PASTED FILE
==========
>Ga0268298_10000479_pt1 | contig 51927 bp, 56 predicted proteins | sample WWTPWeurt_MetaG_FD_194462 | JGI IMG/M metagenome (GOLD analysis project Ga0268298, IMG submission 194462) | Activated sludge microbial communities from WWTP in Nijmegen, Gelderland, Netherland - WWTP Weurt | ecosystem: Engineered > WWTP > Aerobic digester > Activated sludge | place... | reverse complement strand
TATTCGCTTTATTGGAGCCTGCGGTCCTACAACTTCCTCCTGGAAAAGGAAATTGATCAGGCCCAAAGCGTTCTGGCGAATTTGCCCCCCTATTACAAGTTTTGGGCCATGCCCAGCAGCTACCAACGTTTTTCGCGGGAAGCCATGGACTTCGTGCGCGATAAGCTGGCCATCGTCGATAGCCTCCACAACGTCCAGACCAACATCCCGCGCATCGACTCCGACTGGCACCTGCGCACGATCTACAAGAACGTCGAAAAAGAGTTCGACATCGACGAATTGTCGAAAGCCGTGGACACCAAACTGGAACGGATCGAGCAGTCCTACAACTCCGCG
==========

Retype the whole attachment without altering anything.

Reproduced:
>Ga0268298_10000479_pt1 | contig 51927 bp, 56 predicted proteins | sample WWTPWeurt_MetaG_FD_194462 | JGI IMG/M metagenome (GOLD analysis project Ga0268298, IMG submission 194462) | Activated sludge microbial communities from WWTP in Nijmegen, Gelderland, Netherland - WWTP Weurt | ecosystem: Engineered > WWTP > Aerobic digester > Activated sludge | place... | reverse complement strand
TATTCGCTTTATTGGAGCCTGCGGTCCTACAACTTCCTCCTGGAAAAGGAAATTGATCAGGCCCAAAGCGTTCTGGCGAATTTGCCCCCCTATTACAAGTTTTGGGCCATGCCCAGCAGCTACCAACGTTTTTCGCGGGAAGCCATGGACTTCGTGCGCGATAAGCTGGCCATCGTCGATAGCCTCCACAACGTCCAGACCAACATCCCGCGCATCGACTCCGACTGGCACCTGCGCACGATCTACAAGAACGTCGAAAAAGAGTTCGACATCGACGAATTGTCGAAAGCCGTGGACACCAAACTGGAACGGATCGAGCAGTCCTACAACTCCGCG